So after a few days of Colony Survivor: Swamp Island, Phillip evicted himself and took a small party around the coast, before long coming across Port Jackson, which he deemed much more suitable for a permanent land grab.
As at Botany Bay, the would-be colonists encountered indigenous Eora people; as at Botany Bay, marines were ordered to pull their pants down to prove to the locals that, though they were beardless, they were actually men.
So members of the First Fleet had already had two on-shore dakkings before we even get to January 26th.
Phillip called the northern head where this occurred Manly Cove, “because of the confidence and manly behaviour shown by the natives”. It’s not recorded whether this was because of any kind of measuring contest.
And on his return to Botany Bay, if there was any doubt about who had staked their claim in this continent, Captain (soon-to-be-Governor) Phillip himself ordered the British flag be flown at Sutherland Point on January 24th, once he saw two ships approaching.
That’s right, OTHER ships.
Guess when they landed at Botany Bay?
Then what DID happen on January 26, 1788?
Well, if there was a flag raised on Australian soil for the first time that day, it would have been a French flag, hoisted by Jean-François de Galaup, comte de Lapérouse (or LaPezza for short) at Botany Bay – the point which now bears his name.
So clear the English pork off the barbie, you’ll want to chuck on some snails.
HAPPY SNAILIA DAY!
Aussi Aussi Aussi! Oui Oui Oui!
Meanwhile, the remainder of the First Fleet joined Phillip around the corner at Sydney Cove, possibly waving La Perouse’s ships in as they went. (“Botany Bay? She’s a real beaut, don’t worry about the damp, you’ll soon get used to it.”)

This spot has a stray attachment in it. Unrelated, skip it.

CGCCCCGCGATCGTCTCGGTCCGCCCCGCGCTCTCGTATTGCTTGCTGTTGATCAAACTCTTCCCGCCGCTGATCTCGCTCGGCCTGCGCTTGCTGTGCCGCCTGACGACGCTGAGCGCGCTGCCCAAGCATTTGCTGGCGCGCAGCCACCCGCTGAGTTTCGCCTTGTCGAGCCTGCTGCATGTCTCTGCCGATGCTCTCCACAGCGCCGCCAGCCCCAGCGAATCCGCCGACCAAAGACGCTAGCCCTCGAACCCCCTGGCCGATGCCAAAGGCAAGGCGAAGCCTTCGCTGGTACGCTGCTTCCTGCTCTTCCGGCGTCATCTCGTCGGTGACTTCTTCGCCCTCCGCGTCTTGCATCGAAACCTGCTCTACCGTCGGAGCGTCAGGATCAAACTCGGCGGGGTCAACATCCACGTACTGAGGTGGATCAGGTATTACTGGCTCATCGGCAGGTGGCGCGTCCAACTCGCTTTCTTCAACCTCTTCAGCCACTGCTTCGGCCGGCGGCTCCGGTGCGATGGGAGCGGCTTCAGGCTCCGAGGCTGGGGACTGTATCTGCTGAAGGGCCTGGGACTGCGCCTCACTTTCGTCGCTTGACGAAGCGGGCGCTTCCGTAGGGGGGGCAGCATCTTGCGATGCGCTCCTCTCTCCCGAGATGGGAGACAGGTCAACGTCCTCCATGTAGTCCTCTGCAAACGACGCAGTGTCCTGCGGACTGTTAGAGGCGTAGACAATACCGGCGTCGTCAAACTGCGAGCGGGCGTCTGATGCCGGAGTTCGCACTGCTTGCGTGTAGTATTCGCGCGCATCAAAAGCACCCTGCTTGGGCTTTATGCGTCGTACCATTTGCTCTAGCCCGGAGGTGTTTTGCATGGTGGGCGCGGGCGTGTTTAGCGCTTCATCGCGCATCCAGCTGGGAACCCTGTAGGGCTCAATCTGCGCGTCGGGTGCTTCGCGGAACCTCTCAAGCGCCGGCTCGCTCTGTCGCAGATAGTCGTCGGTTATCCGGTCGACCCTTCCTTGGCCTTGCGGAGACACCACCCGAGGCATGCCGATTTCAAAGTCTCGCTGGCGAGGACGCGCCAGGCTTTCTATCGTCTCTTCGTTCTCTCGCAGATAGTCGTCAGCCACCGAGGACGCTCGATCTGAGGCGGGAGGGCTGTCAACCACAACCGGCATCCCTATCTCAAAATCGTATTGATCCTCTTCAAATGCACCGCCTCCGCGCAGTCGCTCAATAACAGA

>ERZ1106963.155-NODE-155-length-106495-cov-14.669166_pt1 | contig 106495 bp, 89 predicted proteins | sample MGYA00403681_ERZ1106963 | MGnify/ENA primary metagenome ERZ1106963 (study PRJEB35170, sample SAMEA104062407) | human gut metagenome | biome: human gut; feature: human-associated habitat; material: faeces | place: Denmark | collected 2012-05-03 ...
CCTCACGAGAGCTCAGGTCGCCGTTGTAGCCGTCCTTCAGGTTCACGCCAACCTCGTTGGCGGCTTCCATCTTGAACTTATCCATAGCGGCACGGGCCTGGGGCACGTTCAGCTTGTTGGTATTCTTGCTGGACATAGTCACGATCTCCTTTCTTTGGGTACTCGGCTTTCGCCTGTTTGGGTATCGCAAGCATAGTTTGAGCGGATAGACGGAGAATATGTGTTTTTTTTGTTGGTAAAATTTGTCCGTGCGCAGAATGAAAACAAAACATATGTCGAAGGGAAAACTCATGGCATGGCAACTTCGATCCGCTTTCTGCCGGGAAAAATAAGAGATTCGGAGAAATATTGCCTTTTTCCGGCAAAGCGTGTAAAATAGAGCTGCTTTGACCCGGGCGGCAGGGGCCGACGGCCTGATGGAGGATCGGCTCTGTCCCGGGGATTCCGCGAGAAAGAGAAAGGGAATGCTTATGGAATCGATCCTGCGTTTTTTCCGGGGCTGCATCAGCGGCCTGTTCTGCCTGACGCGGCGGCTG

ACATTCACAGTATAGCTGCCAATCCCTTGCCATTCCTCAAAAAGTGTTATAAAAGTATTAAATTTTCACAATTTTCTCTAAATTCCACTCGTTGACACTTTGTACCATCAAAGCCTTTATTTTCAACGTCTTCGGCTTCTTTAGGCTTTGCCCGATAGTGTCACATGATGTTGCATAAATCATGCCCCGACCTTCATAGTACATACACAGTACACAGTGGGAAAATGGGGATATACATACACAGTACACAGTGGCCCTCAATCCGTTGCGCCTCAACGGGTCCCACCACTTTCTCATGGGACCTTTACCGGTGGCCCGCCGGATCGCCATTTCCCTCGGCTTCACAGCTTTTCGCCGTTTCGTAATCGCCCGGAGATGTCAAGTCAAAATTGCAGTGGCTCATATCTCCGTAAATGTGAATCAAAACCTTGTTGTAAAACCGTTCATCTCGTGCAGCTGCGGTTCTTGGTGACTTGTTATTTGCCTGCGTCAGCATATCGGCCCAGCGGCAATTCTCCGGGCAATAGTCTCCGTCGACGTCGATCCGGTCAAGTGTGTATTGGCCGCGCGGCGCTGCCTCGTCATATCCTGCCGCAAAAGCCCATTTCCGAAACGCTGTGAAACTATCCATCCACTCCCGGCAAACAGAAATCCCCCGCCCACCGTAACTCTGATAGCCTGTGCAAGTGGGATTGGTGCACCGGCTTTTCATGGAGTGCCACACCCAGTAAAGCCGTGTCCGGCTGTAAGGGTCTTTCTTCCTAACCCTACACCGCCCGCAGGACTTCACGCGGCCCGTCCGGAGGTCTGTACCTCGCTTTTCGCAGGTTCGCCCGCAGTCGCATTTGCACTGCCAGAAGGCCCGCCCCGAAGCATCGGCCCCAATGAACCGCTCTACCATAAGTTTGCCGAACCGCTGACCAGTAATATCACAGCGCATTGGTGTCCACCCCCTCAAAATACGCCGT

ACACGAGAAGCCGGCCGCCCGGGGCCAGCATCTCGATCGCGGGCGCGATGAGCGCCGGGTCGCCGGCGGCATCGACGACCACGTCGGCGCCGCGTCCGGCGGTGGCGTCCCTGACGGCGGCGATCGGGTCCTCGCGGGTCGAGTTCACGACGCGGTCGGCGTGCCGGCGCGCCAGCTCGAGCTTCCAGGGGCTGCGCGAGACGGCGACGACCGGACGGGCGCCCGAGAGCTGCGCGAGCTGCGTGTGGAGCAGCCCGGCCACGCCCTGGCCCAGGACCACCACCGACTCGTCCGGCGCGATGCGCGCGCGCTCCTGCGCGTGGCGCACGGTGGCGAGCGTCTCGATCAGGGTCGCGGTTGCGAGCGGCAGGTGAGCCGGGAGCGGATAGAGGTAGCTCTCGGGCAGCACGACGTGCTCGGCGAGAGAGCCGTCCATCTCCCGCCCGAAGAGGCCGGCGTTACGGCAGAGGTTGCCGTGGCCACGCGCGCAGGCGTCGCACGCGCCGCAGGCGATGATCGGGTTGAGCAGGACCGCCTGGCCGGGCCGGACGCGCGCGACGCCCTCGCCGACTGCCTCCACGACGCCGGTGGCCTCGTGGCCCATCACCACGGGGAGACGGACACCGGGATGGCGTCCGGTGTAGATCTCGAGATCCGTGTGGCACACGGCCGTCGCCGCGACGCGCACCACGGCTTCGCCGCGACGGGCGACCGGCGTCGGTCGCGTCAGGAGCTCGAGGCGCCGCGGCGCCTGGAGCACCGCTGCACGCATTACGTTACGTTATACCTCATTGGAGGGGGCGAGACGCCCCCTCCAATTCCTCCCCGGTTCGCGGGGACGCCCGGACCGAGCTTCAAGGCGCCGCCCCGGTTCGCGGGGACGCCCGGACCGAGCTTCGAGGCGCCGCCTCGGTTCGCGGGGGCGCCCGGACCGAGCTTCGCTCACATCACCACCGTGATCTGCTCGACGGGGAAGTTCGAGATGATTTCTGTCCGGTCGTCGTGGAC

In their haste, three of the fleet’s ships (the Friendship, Prince of Wales and Charlotte) did crash into each other, meaning that Australia Day does commemorate Australia’s first pile-up.
But once they eventually pulled in to Sydney Cove, a number of senior officers – and apparently no convicts – joined Phillip (who himself had landed in Sydney the day before) in stepping ashore. There Phillip raised a British flag and a toast to not-yet-mad King George.
That’s all that happened. A bit of British pomp, attended largely by folks who, like Phillip, soon went back home to Blighty to publish their memoirs. Really not a big deal. In fact it’s not even mentioned in most of the accounts by First Fleet officers. Nor indeed by Phillip himself in his letters back home.
As opposed to February 7th. Now THAT was a big deal. With all the marines and convicts finally landed, Phillip called everyone together to formally read out his charges from the King:
“With these Our Instructions you will receive Our Commission under Our Great seal constituting and appointing you to be Our Captain General and Governor in Chief of Our Territory called New South Wales extending from the Northern Cape or Extremity of the Coast called Cape York in the Latitude of Ten Degrees thirty seven Minutes south, to the Southern Extremity of the said Territory of New South Wales, or South Cape, in the Latitude of Forty three Degrees Thirty nine Minutes south, and of all the Country Inland to the Westward as far as the One hundred and Thirty fifth Degree of East Longitude, reckoning from the Meridian of Greenwich including all the Islands adjacent in the Pacific Ocean within the Latitudes aforesaid of 10 Degrees 37 Minutes South, and 43 Degrees 39 Minutes South, and of all Towns, Garrisons, Castles, Forts, and all other Fortifications, or other Military Works which may be hereafter erected upon the said Territory, or any of the said Islands.”
Riveting stuff, I’m sure you’ll agree. But in that sweep of 18th century legalese, dozens of indigenous nations were swept away, and a new colony instituted over the top of them. A claim that would be upheld, by brutal force, over the years to come.
A day to celebrate or a day to commiserate. But again, this formal territorial claim did not happen on January 26th.
So January 26 marks: